Fizz Wizard & Jammin' Jelly Kit
This fun kit introduces basic chemistry concepts through making incredible and tasty concoctions like soda pop and pudding. The chemicals are all food-safe, so you can eat the experiments when you're done! In the process, learn about pH levels and polymers, concentration of solutions, and chemical reactions. The instructions explain the science behind these 16 fun experiments. Some household items are required, such as sugar, lemon juice, and milk. Ages 8 & up.
Is it possible to put ice cream in a hot oven without it melting? Oh, yes! Make this delicious dessert to try it out. There are many variations of this dessert—choose the type of cake, ice cream, fillings, and toppings that you like best. You can make one large dessert, or individual ones as we did.
*Safety note: Sometimes the egg whites in the meringue won't be fully cooked. If you're concerned about salmonella, use pasteurized dehydrated egg whites or meringue powder you can buy at the store. You can also use liquid pasteurized egg whites from a carton, although the meringue won't fluff up as much as with fresh eggs.
In the first experiment, we saw eggs change their form when heated. In this recipe, we see that egg whites also change their form when beaten vigorously! The two changes are caused by the same thing: globular proteins unfolding and forming new bonds with each other. When you beat the eggs, you're adding air bubbles to the mixture of proteins and water in the egg whites. Some of the amino acids in the proteins are attracted to water and some are repelled by it. The proteins begin to unfold so that the water-loving amino acids can move towards the water, and the others can move toward the air pockets. The unfurled proteins bond with each other, creating a network of protein that traps the air bubbles inside, making a nice fluffy, frothy meringue.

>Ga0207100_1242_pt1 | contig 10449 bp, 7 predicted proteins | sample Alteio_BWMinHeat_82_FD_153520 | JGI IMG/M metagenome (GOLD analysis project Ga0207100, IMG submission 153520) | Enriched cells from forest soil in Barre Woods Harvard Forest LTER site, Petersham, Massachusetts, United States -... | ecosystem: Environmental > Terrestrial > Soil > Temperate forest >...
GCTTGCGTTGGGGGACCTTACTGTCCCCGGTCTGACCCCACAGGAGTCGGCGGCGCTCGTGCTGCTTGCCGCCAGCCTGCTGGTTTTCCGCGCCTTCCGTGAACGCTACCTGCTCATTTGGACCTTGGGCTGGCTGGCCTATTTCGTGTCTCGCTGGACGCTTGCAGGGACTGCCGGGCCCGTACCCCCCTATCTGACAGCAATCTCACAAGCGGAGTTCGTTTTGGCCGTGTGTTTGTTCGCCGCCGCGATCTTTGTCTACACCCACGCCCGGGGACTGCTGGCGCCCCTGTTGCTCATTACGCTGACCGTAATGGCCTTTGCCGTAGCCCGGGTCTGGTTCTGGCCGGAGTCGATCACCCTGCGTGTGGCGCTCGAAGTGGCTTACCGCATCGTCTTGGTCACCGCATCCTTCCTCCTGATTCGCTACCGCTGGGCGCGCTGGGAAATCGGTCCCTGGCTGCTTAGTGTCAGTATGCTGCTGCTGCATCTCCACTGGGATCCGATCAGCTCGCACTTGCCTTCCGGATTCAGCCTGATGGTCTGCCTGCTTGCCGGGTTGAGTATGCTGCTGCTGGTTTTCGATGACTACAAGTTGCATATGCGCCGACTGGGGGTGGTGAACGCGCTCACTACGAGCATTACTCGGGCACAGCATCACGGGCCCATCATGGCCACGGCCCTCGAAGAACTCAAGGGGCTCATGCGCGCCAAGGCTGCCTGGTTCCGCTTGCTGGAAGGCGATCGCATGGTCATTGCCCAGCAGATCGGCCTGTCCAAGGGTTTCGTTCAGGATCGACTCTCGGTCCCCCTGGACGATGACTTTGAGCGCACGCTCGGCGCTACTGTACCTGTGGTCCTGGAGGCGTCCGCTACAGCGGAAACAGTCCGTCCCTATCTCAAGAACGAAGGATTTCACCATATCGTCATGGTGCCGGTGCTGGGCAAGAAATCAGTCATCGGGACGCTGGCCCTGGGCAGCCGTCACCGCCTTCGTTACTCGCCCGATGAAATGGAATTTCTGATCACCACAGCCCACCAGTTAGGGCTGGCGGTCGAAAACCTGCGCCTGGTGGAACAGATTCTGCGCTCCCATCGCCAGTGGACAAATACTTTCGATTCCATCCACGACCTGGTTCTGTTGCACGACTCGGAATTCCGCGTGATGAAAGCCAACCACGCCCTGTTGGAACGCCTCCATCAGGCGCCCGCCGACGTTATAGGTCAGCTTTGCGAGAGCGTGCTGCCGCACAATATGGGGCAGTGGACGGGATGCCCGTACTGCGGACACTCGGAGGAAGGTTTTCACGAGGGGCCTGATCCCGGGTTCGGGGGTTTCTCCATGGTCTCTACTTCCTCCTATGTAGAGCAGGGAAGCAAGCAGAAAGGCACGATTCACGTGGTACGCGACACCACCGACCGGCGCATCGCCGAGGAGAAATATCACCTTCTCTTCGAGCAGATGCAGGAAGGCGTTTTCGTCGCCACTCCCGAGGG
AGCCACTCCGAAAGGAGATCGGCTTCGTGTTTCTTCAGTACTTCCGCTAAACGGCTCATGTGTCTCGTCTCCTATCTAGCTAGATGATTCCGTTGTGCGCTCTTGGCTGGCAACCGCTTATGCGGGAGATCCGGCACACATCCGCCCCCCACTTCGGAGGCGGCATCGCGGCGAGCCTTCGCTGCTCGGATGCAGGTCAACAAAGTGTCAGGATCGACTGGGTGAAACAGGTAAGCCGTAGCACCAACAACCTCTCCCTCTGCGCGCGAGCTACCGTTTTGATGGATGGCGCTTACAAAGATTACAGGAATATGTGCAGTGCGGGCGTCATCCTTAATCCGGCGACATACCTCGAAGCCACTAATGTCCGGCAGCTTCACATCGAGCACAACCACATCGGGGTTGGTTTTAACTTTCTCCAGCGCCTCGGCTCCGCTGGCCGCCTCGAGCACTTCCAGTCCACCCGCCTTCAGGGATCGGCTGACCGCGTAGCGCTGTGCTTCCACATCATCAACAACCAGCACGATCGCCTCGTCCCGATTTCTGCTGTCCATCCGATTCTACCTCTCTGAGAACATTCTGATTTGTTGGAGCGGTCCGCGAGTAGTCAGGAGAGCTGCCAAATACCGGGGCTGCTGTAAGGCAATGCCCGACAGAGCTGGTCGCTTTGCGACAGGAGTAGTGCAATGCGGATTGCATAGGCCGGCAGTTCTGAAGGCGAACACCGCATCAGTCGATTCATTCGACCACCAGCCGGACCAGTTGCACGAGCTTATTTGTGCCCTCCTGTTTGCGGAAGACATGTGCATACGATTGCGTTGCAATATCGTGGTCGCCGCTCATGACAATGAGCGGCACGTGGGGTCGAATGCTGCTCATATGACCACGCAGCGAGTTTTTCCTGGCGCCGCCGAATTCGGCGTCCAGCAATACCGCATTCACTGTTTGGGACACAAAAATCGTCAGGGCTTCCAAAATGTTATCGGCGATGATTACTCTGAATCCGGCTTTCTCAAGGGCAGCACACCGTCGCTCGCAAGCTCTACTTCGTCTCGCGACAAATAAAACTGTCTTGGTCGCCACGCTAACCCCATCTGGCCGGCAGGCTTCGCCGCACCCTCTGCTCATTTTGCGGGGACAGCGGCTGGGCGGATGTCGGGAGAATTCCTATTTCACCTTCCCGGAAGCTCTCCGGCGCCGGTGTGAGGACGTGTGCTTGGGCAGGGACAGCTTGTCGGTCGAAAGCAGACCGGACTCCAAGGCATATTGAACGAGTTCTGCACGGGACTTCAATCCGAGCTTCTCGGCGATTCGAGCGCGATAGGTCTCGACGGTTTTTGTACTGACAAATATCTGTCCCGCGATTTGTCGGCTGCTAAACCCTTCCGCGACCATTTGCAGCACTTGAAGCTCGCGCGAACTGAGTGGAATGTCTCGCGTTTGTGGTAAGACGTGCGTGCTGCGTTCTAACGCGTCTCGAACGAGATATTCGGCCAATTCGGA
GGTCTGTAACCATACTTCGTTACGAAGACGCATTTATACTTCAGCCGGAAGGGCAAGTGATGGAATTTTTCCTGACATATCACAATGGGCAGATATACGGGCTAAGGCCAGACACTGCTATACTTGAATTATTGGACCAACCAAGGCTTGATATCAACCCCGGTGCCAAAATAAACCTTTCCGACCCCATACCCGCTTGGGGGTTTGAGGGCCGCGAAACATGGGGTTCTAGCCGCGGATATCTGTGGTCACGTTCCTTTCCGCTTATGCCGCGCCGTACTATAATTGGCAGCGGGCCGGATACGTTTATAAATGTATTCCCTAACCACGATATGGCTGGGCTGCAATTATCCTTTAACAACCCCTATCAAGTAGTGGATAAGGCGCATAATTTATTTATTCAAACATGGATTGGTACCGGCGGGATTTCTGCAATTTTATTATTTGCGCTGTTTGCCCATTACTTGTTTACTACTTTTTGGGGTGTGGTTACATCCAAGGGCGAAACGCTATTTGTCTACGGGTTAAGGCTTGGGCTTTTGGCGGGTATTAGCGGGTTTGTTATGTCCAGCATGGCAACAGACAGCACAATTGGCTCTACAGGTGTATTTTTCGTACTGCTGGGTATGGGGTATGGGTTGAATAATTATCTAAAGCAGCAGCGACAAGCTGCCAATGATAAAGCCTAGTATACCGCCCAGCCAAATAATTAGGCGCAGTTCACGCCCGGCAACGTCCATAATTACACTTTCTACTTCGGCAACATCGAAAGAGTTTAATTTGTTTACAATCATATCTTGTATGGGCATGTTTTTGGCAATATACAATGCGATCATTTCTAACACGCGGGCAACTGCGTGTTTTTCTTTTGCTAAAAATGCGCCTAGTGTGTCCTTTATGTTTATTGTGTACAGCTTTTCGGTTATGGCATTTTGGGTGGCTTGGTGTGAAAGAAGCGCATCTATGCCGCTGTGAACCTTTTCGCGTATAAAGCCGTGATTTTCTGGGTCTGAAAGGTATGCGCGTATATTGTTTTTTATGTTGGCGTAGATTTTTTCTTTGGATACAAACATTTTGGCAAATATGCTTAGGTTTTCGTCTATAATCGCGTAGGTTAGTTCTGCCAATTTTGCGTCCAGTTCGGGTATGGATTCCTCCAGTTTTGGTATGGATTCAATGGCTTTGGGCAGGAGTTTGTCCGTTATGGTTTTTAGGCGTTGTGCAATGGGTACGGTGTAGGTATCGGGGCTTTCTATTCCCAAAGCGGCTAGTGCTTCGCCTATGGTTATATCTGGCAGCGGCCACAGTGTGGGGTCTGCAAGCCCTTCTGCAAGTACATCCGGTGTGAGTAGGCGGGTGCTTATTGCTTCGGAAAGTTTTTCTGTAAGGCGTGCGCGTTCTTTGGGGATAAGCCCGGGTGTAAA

Now, the ultimate question—why didn't the ice cream melt completely when you put it into that very hot oven? The answer is that the meringue acted as an insulator, slowing down the transfer of heat. It works kind of like styrofoam (but tastier); the air trapped in small pockets in these materials makes them both good insulators.
More Edible Science Projects:
- When egg whites are beaten, they take up 6-8 times more space than liquid egg whites!
- Baked Alaska got its name in the 1870s, but some form of the dessert had been around for much longer. A guest at the White House in 1802 (during Thomas Jefferson's presidency) described eating a dessert of ice cream inside piping hot pastry.
Watch the egg in the bottle experiment in action with the HST project video.
Learn more about the science of eggs and other foods at the Exploratorium Museum's cooking science site.
Why do foods brown when they cook? What is flavor? Find the answers to these and other cooking science questions at Science of Cooking.